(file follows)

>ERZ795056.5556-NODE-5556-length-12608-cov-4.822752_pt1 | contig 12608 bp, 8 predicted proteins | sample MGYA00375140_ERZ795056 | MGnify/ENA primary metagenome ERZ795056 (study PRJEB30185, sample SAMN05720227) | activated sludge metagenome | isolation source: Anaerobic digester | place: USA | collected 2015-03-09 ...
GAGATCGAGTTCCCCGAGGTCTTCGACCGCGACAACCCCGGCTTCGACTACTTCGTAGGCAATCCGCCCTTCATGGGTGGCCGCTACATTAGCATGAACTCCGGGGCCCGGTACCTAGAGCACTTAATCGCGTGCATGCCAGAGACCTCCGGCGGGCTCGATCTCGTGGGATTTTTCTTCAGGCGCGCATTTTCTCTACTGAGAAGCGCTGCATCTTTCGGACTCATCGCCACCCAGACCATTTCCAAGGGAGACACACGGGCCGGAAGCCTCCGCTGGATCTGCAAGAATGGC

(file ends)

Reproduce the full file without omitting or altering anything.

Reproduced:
>ERZ795056.5556-NODE-5556-length-12608-cov-4.822752_pt1 | contig 12608 bp, 8 predicted proteins | sample MGYA00375140_ERZ795056 | MGnify/ENA primary metagenome ERZ795056 (study PRJEB30185, sample SAMN05720227) | activated sludge metagenome | isolation source: Anaerobic digester | place: USA | collected 2015-03-09 ...
GAGATCGAGTTCCCCGAGGTCTTCGACCGCGACAACCCCGGCTTCGACTACTTCGTAGGCAATCCGCCCTTCATGGGTGGCCGCTACATTAGCATGAACTCCGGGGCCCGGTACCTAGAGCACTTAATCGCGTGCATGCCAGAGACCTCCGGCGGGCTCGATCTCGTGGGATTTTTCTTCAGGCGCGCATTTTCTCTACTGAGAAGCGCTGCATCTTTCGGACTCATCGCCACCCAGACCATTTCCAAGGGAGACACACGGGCCGGAAGCCTCCGCTGGATCTGCAAGAATGGC